We left at 4:30 AM, dropped off Pesach cakes, borrowed some hats and went to see Nimrod’s Fortress and the Banias Waterfalls.

Pulling up to the security guard at the entrance to one of the national parks I was routinely asked, “Do you have a gun?” (In Hebrew.)

To which I answered (in my naturally exuberant manner), “Yes.”

The guard looked surprised and very slowly, in English, asked me, “Do . . . you . . . have . . . a . . . weapon?”

Nonplussed but respectful I, again, answered, “Yes.”

At this point I think he suspects I am a stupid-American-tourist.

He asks . . . and this just makes me laugh . . . it’ll be the theme for my new movement, “At b’tucha? Are you sure?” (In both Hebrew and English.)

At which point I hand him my gun permit.

At which point he asks me, “Where is the gun?”

I show him the gun holstered on my belt.

At which point he says (this part is weird, but bubbly people aren’t easily offended), “I need to see the gun.”

At which point I (calmly) say, “I am not giving you my gun.” Security guards are not police officers and no one pulls a gun out in public.

On the extremely opposite end (what I’ve learned to expect from security guards) the next guard sees the gun permit and gives me the most fantastic smile. He asks, “Yesh lach neshek?” [“Do you {feminine} have a gun?”] I again say, “Yes.” He says, “Yoffi!” [“Great.”] gives me a thumbs up and waves us on.

Yes, guns are dangerous. Yes, even if a weapon is only used when clearly needed, someone might be sent to prison. Yes, most religious women are surrounded by young children and possibly pregnant. Yes, it’s a huuuuuge responsibility. Yes, it’s expensive. Yes, it’s a bit heavy to wear 24 hours a day. Yes, friends think I’ve gained weight. Yes, yes, yes . . . the challenges go on but the benefit . . .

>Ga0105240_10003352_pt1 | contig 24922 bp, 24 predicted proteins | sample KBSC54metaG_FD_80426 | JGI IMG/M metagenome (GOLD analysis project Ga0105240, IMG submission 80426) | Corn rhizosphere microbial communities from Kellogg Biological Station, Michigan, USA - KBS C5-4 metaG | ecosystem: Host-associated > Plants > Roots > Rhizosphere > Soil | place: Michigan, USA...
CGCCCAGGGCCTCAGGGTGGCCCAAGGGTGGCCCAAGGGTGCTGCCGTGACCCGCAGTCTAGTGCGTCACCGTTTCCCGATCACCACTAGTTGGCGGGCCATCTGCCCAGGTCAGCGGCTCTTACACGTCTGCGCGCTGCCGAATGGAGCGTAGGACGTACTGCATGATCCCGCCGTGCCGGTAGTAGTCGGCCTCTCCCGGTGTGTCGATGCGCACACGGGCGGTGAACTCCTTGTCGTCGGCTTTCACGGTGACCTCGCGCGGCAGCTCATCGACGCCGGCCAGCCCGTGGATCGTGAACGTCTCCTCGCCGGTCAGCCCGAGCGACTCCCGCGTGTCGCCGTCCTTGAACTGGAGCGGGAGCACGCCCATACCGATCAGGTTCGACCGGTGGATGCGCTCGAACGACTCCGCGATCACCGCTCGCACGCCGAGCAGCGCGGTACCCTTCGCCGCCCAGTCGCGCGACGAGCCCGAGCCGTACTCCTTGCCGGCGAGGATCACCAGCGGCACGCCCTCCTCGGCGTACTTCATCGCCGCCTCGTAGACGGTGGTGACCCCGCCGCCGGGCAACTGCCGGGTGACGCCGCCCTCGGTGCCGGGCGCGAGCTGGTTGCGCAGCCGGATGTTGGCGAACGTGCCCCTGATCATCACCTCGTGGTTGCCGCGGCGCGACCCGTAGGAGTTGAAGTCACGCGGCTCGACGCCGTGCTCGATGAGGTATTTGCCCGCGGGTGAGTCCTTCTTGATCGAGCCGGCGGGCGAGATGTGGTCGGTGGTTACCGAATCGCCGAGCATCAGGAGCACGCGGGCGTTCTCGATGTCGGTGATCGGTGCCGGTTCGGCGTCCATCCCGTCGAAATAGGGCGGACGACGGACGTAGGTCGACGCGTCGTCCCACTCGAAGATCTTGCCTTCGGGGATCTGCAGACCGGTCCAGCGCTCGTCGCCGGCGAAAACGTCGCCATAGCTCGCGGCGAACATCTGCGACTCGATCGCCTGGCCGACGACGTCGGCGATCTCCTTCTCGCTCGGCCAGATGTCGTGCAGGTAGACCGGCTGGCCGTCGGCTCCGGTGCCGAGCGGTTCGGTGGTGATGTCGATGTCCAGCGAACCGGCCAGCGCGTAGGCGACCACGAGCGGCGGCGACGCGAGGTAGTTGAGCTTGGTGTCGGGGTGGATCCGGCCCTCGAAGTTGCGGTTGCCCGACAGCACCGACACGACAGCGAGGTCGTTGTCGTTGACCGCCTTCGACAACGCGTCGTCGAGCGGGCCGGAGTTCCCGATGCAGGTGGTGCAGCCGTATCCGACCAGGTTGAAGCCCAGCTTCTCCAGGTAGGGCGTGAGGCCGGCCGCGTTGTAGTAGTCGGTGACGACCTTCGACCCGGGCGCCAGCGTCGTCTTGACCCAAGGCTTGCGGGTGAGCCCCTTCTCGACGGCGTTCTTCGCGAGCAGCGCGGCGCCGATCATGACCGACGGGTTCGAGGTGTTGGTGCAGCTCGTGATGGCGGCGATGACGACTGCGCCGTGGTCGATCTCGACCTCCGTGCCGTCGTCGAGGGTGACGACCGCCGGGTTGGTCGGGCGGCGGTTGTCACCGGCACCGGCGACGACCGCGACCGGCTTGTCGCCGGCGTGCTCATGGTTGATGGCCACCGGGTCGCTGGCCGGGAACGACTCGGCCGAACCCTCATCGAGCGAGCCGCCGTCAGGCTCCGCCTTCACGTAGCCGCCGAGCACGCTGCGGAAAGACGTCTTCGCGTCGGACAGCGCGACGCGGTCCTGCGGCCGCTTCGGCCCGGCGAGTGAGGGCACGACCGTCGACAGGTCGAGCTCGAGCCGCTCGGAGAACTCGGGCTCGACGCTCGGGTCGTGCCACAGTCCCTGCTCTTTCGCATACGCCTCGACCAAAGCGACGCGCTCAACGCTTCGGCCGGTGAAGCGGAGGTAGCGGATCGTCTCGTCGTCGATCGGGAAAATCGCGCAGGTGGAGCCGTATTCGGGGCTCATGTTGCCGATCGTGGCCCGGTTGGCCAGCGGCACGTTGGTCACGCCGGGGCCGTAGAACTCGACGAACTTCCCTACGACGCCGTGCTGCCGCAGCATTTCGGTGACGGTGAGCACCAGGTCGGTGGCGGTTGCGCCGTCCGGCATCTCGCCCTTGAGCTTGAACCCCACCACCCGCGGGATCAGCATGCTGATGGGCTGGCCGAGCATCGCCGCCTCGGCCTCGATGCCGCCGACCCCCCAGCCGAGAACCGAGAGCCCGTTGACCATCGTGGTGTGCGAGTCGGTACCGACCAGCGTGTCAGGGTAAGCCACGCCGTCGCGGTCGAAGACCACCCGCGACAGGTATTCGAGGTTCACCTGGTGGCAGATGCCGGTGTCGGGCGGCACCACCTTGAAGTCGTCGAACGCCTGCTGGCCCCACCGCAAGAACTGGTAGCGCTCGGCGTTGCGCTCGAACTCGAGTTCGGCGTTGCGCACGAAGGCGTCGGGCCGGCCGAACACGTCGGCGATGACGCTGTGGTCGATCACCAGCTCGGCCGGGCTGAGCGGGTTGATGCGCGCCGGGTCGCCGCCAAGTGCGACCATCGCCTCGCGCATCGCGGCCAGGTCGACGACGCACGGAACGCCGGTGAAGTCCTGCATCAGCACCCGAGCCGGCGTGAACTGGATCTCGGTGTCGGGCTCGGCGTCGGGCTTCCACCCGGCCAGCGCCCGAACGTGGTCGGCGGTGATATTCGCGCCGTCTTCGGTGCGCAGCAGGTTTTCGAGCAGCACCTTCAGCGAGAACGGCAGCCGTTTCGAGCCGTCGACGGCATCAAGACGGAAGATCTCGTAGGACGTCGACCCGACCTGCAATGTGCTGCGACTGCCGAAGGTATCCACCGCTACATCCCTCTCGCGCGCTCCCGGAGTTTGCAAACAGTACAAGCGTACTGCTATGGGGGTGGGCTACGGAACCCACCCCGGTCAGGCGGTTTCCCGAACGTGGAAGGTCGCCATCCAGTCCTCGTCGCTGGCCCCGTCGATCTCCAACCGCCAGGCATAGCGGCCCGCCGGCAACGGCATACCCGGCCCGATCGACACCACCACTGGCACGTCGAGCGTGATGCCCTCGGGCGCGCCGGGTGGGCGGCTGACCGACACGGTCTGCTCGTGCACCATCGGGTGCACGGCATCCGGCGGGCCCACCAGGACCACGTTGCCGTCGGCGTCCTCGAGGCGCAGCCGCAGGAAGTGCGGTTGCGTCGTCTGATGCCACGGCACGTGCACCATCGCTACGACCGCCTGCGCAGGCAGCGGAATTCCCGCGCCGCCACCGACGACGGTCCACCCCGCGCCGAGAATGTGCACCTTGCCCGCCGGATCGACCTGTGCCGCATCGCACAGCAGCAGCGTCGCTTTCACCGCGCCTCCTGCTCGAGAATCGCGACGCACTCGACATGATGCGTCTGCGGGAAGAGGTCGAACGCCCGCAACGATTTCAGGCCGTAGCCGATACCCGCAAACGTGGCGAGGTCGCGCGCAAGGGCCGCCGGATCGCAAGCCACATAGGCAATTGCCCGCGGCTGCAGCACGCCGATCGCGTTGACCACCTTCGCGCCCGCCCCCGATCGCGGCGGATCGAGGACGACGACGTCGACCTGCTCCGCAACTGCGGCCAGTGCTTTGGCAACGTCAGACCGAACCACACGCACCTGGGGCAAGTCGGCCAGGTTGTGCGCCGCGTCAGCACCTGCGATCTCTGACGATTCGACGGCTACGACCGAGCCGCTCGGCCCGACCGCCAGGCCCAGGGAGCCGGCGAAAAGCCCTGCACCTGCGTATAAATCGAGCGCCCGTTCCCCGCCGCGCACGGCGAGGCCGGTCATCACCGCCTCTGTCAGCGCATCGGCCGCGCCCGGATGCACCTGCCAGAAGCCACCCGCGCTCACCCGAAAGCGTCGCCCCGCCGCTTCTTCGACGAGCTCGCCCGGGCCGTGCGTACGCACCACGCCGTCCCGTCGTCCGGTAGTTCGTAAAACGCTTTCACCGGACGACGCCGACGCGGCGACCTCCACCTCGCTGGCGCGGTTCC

My grandmother liked to say, “G-d helps those who help themselves.” I think we call this, “Doing our hishtadlut.” [“required effort”]

The world we currently live in seems to me to require us to stretch beyond the familiar and comfortable. We are “N’shei Hayil;” [“Righteous Women”] we aren’t helpless, we are strong, we can learn anything and we are the unexpected.

The Office of Israeli Security has a wonderful website. They offer the possibility of starting your application online and they list all the licensed gun dealers in the country. I opened my application file in September and received permission to purchase a gun within 10 weeks.

A certain level of Hebrew is required. I think the most important word I learned is, “armed;” as in, “At hamusha?” [“Are you armed?”]

The website also offers the form you will need your personal physician to sign. Appointments at the Jerusalem branch were readily available in addition to having almost instant access to an actual human being, every time I called.

Go to it!

(And for those who wish to know, since the issue of women carrying weapons is a halakhic one, I consulted and received permission from my extremely charedi rav, in Betar Illit, to purchase a gun and carry it on Shabbat too..)